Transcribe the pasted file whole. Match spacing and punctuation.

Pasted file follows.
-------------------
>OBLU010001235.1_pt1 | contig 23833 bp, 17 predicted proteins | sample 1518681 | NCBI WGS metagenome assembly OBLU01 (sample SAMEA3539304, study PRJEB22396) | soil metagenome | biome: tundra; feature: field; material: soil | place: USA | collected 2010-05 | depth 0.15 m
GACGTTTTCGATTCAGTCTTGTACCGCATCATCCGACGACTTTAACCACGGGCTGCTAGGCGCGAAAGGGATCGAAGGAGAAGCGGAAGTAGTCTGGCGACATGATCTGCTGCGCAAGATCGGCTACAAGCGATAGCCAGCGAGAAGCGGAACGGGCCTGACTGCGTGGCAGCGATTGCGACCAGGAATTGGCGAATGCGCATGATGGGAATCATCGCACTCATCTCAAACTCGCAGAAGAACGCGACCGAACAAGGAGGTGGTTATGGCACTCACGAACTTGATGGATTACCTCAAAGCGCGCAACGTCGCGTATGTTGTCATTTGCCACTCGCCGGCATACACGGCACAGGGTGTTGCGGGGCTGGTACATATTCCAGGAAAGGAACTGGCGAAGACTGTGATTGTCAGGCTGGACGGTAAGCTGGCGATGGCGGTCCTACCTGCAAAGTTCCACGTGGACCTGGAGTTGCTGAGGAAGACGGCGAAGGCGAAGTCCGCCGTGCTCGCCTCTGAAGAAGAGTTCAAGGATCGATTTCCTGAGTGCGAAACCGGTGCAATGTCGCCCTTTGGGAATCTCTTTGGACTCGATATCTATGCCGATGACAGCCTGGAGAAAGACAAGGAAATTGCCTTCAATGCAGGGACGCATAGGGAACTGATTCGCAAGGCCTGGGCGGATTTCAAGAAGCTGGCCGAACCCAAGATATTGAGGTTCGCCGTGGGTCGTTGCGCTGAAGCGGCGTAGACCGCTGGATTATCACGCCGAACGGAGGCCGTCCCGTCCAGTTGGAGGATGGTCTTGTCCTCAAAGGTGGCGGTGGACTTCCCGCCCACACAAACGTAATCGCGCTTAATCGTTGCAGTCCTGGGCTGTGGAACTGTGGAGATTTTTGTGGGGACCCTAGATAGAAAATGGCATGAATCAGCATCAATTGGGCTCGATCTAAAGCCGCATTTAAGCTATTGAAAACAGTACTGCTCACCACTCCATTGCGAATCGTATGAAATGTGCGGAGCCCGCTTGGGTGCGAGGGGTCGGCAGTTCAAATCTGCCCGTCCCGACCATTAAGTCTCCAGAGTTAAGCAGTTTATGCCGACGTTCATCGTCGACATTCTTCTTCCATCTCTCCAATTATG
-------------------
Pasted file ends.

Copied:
>OBLU010001235.1_pt1 | contig 23833 bp, 17 predicted proteins | sample 1518681 | NCBI WGS metagenome assembly OBLU01 (sample SAMEA3539304, study PRJEB22396) | soil metagenome | biome: tundra; feature: field; material: soil | place: USA | collected 2010-05 | depth 0.15 m
GACGTTTTCGATTCAGTCTTGTACCGCATCATCCGACGACTTTAACCACGGGCTGCTAGGCGCGAAAGGGATCGAAGGAGAAGCGGAAGTAGTCTGGCGACATGATCTGCTGCGCAAGATCGGCTACAAGCGATAGCCAGCGAGAAGCGGAACGGGCCTGACTGCGTGGCAGCGATTGCGACCAGGAATTGGCGAATGCGCATGATGGGAATCATCGCACTCATCTCAAACTCGCAGAAGAACGCGACCGAACAAGGAGGTGGTTATGGCACTCACGAACTTGATGGATTACCTCAAAGCGCGCAACGTCGCGTATGTTGTCATTTGCCACTCGCCGGCATACACGGCACAGGGTGTTGCGGGGCTGGTACATATTCCAGGAAAGGAACTGGCGAAGACTGTGATTGTCAGGCTGGACGGTAAGCTGGCGATGGCGGTCCTACCTGCAAAGTTCCACGTGGACCTGGAGTTGCTGAGGAAGACGGCGAAGGCGAAGTCCGCCGTGCTCGCCTCTGAAGAAGAGTTCAAGGATCGATTTCCTGAGTGCGAAACCGGTGCAATGTCGCCCTTTGGGAATCTCTTTGGACTCGATATCTATGCCGATGACAGCCTGGAGAAAGACAAGGAAATTGCCTTCAATGCAGGGACGCATAGGGAACTGATTCGCAAGGCCTGGGCGGATTTCAAGAAGCTGGCCGAACCCAAGATATTGAGGTTCGCCGTGGGTCGTTGCGCTGAAGCGGCGTAGACCGCTGGATTATCACGCCGAACGGAGGCCGTCCCGTCCAGTTGGAGGATGGTCTTGTCCTCAAAGGTGGCGGTGGACTTCCCGCCCACACAAACGTAATCGCGCTTAATCGTTGCAGTCCTGGGCTGTGGAACTGTGGAGATTTTTGTGGGGACCCTAGATAGAAAATGGCATGAATCAGCATCAATTGGGCTCGATCTAAAGCCGCATTTAAGCTATTGAAAACAGTACTGCTCACCACTCCATTGCGAATCGTATGAAATGTGCGGAGCCCGCTTGGGTGCGAGGGGTCGGCAGTTCAAATCTGCCCGTCCCGACCATTAAGTCTCCAGAGTTAAGCAGTTTATGCCGACGTTCATCGTCGACATTCTTCTTCCATCTCTCCAATTATG